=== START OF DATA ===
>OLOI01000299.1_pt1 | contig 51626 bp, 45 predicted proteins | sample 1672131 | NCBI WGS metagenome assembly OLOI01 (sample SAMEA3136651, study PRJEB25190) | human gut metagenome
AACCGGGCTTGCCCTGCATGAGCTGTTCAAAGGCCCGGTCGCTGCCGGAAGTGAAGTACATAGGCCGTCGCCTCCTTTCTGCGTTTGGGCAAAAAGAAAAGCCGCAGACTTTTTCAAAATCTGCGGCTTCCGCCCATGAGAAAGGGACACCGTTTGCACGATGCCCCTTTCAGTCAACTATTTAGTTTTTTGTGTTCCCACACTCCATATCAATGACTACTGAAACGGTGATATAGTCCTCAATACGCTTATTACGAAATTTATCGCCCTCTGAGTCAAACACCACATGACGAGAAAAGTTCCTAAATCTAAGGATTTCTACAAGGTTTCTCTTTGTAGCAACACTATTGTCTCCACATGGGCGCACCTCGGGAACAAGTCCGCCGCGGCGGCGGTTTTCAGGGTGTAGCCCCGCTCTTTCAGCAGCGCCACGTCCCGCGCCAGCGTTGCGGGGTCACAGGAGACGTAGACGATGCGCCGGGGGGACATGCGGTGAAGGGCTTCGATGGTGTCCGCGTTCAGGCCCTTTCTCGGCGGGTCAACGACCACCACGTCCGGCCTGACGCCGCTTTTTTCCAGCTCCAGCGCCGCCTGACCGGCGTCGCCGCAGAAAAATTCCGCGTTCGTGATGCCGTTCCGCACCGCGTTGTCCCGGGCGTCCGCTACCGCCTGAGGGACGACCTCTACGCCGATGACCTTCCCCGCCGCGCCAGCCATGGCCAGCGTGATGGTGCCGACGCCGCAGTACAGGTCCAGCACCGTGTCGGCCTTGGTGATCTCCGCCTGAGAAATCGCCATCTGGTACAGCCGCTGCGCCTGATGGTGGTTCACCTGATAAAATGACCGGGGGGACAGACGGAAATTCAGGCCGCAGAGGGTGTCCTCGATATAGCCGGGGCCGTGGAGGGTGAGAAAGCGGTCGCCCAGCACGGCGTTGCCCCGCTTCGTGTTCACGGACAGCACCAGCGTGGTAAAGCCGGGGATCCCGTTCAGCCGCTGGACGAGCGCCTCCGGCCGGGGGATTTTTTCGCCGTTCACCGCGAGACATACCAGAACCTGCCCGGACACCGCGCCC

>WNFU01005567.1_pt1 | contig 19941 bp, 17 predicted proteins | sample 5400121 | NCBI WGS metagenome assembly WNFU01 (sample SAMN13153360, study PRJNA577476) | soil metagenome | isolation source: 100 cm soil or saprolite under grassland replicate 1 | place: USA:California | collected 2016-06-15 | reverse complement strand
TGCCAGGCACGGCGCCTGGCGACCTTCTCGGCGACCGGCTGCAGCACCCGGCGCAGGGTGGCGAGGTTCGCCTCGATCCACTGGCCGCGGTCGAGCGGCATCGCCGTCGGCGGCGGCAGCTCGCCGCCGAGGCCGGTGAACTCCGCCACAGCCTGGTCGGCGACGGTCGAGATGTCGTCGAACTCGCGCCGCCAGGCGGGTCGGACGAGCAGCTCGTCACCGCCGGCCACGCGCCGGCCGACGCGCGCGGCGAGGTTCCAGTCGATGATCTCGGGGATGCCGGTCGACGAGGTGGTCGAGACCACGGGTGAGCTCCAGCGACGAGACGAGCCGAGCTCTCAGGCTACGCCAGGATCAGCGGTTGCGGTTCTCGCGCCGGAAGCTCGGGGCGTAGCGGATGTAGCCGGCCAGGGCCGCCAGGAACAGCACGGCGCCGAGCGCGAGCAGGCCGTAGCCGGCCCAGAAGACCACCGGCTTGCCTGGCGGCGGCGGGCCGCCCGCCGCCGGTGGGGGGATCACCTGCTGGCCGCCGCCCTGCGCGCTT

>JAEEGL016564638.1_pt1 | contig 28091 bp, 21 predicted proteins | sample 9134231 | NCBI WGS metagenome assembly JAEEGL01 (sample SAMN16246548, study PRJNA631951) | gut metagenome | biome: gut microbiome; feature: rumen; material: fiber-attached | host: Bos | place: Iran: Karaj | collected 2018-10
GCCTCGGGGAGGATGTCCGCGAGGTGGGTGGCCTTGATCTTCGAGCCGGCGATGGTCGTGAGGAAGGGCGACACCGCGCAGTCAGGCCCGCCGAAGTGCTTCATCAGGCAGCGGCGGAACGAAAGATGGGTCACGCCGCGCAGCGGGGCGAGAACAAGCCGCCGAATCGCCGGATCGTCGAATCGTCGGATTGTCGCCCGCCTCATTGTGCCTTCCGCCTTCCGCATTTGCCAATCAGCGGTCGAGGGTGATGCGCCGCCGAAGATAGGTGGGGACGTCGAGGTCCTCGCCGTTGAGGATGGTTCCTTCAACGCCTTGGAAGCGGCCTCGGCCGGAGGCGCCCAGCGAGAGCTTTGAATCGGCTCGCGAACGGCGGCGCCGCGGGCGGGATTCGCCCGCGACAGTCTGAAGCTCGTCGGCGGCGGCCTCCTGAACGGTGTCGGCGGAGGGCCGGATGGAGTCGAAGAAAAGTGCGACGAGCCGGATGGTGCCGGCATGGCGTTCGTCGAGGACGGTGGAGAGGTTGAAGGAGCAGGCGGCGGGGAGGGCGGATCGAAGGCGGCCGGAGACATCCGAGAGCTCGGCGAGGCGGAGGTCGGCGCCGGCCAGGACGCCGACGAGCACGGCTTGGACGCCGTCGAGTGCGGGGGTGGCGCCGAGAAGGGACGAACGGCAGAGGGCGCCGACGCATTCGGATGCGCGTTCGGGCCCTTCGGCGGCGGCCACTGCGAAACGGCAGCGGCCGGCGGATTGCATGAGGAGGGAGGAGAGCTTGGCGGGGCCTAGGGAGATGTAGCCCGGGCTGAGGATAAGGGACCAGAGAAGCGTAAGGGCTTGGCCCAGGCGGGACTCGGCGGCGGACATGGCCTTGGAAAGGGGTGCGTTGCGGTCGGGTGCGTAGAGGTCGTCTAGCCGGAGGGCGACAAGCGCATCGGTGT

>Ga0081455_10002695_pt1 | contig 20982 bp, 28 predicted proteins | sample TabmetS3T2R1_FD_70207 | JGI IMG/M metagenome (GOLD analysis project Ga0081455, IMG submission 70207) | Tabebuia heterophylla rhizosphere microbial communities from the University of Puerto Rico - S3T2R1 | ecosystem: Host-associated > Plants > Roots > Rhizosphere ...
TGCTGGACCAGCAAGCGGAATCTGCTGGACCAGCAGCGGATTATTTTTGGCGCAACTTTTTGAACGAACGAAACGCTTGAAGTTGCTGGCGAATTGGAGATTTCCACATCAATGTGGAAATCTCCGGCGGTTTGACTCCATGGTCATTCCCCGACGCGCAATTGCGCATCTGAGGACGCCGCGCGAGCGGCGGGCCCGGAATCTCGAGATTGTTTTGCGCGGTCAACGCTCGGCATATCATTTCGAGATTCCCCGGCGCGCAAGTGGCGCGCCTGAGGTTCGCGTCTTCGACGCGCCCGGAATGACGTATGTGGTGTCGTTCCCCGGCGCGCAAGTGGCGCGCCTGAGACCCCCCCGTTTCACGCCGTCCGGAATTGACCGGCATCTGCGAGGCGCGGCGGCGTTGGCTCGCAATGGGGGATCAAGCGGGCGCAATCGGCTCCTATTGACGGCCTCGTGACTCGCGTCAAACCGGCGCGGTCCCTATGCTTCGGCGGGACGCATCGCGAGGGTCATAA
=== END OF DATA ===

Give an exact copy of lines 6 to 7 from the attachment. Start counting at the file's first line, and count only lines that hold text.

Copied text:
GCCTCGGGGAGGATGTCCGCGAGGTGGGTGGCCTTGATCTTCGAGCCGGCGATGGTCGTGAGGAAGGGCGACACCGCGCAGTCAGGCCCGCCGAAGTGCTTCATCAGGCAGCGGCGGAACGAAAGATGGGTCACGCCGCGCAGCGGGGCGAGAACAAGCCGCCGAATCGCCGGATCGTCGAATCGTCGGATTGTCGCCCGCCTCATTGTGCCTTCCGCCTTCCGCATTTGCCAATCAGCGGTCGAGGGTGATGCGCCGCCGAAGATAGGTGGGGACGTCGAGGTCCTCGCCGTTGAGGATGGTTCCTTCAACGCCTTGGAAGCGGCCTCGGCCGGAGGCGCCCAGCGAGAGCTTTGAATCGGCTCGCGAACGGCGGCGCCGCGGGCGGGATTCGCCCGCGACAGTCTGAAGCTCGTCGGCGGCGGCCTCCTGAACGGTGTCGGCGGAGGGCCGGATGGAGTCGAAGAAAAGTGCGACGAGCCGGATGGTGCCGGCATGGCGTTCGTCGAGGACGGTGGAGAGGTTGAAGGAGCAGGCGGCGGGGAGGGCGGATCGAAGGCGGCCGGAGACATCCGAGAGCTCGGCGAGGCGGAGGTCGGCGCCGGCCAGGACGCCGACGAGCACGGCTTGGACGCCGTCGAGTGCGGGGGTGGCGCCGAGAAGGGACGAACGGCAGAGGGCGCCGACGCATTCGGATGCGCGTTCGGGCCCTTCGGCGGCGGCCACTGCGAAACGGCAGCGGCCGGCGGATTGCATGAGGAGGGAGGAGAGCTTGGCGGGGCCTAGGGAGATGTAGCCCGGGCTGAGGATAAGGGACCAGAGAAGCGTAAGGGCTTGGCCCAGGCGGGACTCGGCGGCGGACATGGCCTTGGAAAGGGGTGCGTTGCGGTCGGGTGCGTAGAGGTCGTCTAGCCGGAGGGCGACAAGCGCATCGGTGT

>Ga0081455_10002695_pt1 | contig 20982 bp, 28 predicted proteins | sample TabmetS3T2R1_FD_70207 | JGI IMG/M metagenome (GOLD analysis project Ga0081455, IMG submission 70207) | Tabebuia heterophylla rhizosphere microbial communities from the University of Puerto Rico - S3T2R1 | ecosystem: Host-associated > Plants > Roots > Rhizosphere ...